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I am trying to understand the DeMoivre-Laplace Theorem in this page.

There's a section called Proof, where k is defined as $k=np + \sqrt{npq}x$. Then it says that "From this definition we have the approximations $k \to np$" when $n \to \infty$ and I get stuck here. I don't understand why $k \to np$.

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  • $\begingroup$ As $n \to \infty$, the square root $\sqrt{n}$ becomes negligible compared to the linear term. $\endgroup$ – Lee David Chung Lin May 2 at 2:24
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    $\begingroup$ It's a sloppiness on the page you cite. They write $k\to np$ but mean $k/n\to p$ or $k\sim np$. Both $k$ and $np$ tend to infinity in the DeMoivre-Laplace theorem, and, strictly speaking $k\to np$ is a no-no. But one that good mathematicians use informally. $\endgroup$ – kimchi lover May 2 at 2:28
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Note that $np+(\sqrt{npq})x=np\left(1+\frac{(\sqrt{npq})x}{np}\right)=np(1+O(1/\sqrt n))$. Thus, as $n\to\infty$, we have $k\sim np$. In particular, all the author of the article means is that $k\to\infty$ at exactly the same rate as $np$ as $n\to\infty$. These types of arguments are particularly useful when needing to work with asymptotics rather than exact values; it gives us an easy way to bound quantities.

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  • $\begingroup$ Thank you for your answer. But $np+x\sqrt{np}=\sqrt{np}(\sqrt{np}+x)$ and if you take the limit when $n \to \infty$, then you get $\infty * \infty = \infty$. What do you think about it? $\endgroup$ – roy212 May 2 at 2:32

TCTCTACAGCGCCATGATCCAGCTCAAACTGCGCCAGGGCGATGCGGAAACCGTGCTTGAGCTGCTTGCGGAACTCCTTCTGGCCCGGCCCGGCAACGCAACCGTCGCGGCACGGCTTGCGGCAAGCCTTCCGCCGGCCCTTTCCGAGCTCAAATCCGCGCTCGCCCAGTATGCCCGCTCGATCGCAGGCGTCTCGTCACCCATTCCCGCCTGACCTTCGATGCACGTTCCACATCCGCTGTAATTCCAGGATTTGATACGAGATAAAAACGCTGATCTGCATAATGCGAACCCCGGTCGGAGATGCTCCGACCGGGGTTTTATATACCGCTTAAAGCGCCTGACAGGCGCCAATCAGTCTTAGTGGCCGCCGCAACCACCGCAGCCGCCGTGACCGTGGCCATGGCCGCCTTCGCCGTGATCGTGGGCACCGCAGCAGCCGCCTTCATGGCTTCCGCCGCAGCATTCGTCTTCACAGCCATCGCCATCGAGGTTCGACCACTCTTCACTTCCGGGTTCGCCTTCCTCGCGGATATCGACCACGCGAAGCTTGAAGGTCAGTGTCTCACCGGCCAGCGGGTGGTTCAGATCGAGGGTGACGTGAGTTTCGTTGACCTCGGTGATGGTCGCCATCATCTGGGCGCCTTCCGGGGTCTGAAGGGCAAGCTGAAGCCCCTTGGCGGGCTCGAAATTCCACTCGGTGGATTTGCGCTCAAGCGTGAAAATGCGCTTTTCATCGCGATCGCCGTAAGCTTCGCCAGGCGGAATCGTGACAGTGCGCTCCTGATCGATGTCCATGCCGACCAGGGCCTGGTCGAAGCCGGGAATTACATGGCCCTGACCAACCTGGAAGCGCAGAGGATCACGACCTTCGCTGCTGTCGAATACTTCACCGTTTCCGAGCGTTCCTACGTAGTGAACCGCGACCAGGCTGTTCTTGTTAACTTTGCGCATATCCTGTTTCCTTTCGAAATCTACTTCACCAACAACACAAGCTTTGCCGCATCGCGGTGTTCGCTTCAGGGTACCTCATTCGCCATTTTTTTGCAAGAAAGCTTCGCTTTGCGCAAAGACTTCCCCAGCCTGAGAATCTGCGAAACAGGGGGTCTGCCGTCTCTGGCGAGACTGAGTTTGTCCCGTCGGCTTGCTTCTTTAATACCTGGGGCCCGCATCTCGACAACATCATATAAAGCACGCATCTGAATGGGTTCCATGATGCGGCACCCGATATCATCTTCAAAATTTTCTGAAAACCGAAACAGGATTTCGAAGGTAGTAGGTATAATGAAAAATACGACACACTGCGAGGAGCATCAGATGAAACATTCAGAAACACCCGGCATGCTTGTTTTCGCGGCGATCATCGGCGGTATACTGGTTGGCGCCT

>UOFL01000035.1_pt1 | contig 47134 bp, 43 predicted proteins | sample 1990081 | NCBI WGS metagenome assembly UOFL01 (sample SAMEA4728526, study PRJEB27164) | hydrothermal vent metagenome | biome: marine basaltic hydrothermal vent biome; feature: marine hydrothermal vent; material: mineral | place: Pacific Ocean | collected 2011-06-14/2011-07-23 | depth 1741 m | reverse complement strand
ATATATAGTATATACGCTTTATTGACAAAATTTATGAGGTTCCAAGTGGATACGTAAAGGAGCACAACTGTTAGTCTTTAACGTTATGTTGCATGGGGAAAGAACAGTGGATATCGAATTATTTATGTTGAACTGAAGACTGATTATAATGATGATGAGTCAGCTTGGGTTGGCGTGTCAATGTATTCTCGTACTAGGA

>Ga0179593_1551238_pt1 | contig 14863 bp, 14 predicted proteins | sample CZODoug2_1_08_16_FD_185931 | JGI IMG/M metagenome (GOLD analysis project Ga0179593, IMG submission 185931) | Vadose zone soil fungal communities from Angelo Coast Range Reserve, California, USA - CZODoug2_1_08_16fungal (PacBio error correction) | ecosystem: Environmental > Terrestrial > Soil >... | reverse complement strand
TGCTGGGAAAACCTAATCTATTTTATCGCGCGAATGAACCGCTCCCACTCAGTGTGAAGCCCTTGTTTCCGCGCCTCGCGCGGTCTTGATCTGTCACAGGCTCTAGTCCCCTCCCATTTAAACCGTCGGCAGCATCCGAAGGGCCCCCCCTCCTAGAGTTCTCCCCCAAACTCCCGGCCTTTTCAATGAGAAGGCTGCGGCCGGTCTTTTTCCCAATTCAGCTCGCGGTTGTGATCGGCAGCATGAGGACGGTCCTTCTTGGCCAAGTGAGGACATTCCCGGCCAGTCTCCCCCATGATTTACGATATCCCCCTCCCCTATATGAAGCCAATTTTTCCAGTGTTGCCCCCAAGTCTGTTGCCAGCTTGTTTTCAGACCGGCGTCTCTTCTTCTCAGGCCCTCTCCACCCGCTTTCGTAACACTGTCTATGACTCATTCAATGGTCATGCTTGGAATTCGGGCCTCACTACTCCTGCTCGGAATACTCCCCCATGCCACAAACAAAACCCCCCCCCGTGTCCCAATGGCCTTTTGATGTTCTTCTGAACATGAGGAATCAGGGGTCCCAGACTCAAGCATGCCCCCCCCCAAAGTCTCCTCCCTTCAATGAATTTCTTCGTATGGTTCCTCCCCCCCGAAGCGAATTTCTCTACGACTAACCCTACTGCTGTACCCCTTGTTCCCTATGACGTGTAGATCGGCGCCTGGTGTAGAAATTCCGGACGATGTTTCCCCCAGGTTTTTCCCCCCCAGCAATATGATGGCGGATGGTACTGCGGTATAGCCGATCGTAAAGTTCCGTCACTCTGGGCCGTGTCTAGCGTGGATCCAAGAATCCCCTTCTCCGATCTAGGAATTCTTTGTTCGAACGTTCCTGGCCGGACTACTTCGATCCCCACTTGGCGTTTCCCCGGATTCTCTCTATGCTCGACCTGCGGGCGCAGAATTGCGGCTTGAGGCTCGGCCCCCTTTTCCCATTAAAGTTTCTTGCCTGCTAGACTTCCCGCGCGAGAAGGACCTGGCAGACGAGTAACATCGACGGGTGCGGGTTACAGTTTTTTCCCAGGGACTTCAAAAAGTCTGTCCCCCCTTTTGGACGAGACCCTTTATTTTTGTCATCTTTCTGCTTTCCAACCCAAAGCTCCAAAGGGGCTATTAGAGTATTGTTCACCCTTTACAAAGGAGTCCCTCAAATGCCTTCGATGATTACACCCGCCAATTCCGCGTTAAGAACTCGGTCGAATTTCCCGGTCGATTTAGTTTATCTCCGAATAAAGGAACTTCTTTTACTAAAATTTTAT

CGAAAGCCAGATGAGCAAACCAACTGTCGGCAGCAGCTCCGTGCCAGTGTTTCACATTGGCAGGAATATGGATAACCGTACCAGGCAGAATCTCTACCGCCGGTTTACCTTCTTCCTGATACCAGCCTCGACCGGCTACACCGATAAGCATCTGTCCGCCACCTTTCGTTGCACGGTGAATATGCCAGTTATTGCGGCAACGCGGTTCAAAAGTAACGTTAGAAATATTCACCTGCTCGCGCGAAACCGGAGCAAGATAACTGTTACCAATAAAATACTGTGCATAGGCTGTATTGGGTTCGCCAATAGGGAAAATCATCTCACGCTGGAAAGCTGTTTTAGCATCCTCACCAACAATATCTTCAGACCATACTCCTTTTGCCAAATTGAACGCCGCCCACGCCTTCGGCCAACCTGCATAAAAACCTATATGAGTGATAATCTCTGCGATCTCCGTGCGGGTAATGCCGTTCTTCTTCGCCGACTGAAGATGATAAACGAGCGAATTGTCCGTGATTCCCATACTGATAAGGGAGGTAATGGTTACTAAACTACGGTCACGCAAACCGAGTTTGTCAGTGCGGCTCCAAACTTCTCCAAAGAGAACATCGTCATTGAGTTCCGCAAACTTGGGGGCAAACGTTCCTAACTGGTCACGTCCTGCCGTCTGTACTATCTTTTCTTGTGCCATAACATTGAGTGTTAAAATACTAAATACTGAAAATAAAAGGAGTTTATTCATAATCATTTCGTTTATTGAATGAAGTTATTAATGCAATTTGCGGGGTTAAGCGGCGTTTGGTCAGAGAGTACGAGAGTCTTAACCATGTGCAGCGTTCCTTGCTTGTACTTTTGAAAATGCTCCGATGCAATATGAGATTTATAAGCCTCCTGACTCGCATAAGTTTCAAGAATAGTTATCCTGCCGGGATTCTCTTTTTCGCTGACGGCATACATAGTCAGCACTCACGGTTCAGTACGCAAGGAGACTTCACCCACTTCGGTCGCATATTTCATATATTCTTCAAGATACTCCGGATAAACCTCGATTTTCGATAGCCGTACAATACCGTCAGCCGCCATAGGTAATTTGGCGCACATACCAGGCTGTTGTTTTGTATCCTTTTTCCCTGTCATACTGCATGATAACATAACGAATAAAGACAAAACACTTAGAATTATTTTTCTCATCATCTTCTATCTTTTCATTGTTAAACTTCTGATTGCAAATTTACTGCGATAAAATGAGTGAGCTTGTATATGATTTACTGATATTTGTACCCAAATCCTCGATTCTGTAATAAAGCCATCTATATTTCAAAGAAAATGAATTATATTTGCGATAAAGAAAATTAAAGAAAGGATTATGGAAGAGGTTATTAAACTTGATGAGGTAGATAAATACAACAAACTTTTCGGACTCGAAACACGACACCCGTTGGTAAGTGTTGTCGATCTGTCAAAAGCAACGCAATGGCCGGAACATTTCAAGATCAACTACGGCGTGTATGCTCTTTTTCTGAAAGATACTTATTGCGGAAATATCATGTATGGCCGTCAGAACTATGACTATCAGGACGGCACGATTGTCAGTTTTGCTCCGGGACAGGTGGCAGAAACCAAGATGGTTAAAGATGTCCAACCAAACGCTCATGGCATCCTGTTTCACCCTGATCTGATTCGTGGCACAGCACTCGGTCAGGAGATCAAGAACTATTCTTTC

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    $\begingroup$ @roy212: Yes? $k/np\to 1$ as $n\to\infty$. This means $k\approx np$ or more specifically, $k\sim np$. Both tend to infinity with $n$, and $k$'s rate of convergence to $\infty$ is exactly the same as $np$. $\endgroup$ – Clayton May 2 at 2:34
  • $\begingroup$ If both tend to infinity. Why is it wrong when I say that "$np+x\sqrt{np}=\sqrt{np}(\sqrt{np}+x)$ and if you take the limit when $n \to \infty$, then you get $\infty * \infty = \infty$"? $\endgroup$ – roy212 May 2 at 2:41
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    $\begingroup$ @roy212: it isn't wrong, it just doesn't provide as much information. As the comment underneath your post and my answer both state, $k\to\infty$ as $n\to\infty$ and $np\to\infty$ as $n\to\infty$. What is relevant is that $\frac{k}{n}\to p$ as $n\to\infty$. This contains very important information about how $k$ behaves for large values of $n$. What you have written only says that $k\to\infty$ but doesn't give a rate of convergence (or divergence, if you prefer to think of it that way). $\endgroup$ – Clayton May 2 at 2:43
  • $\begingroup$ @roy212: Beyond my answer, I don't think so... clearly $1/\sqrt{n}\to0$ as $n\to\infty$. This leaves a $p\cdot(1)=p$ on the right-hand side. $\endgroup$ – Clayton May 2 at 2:47

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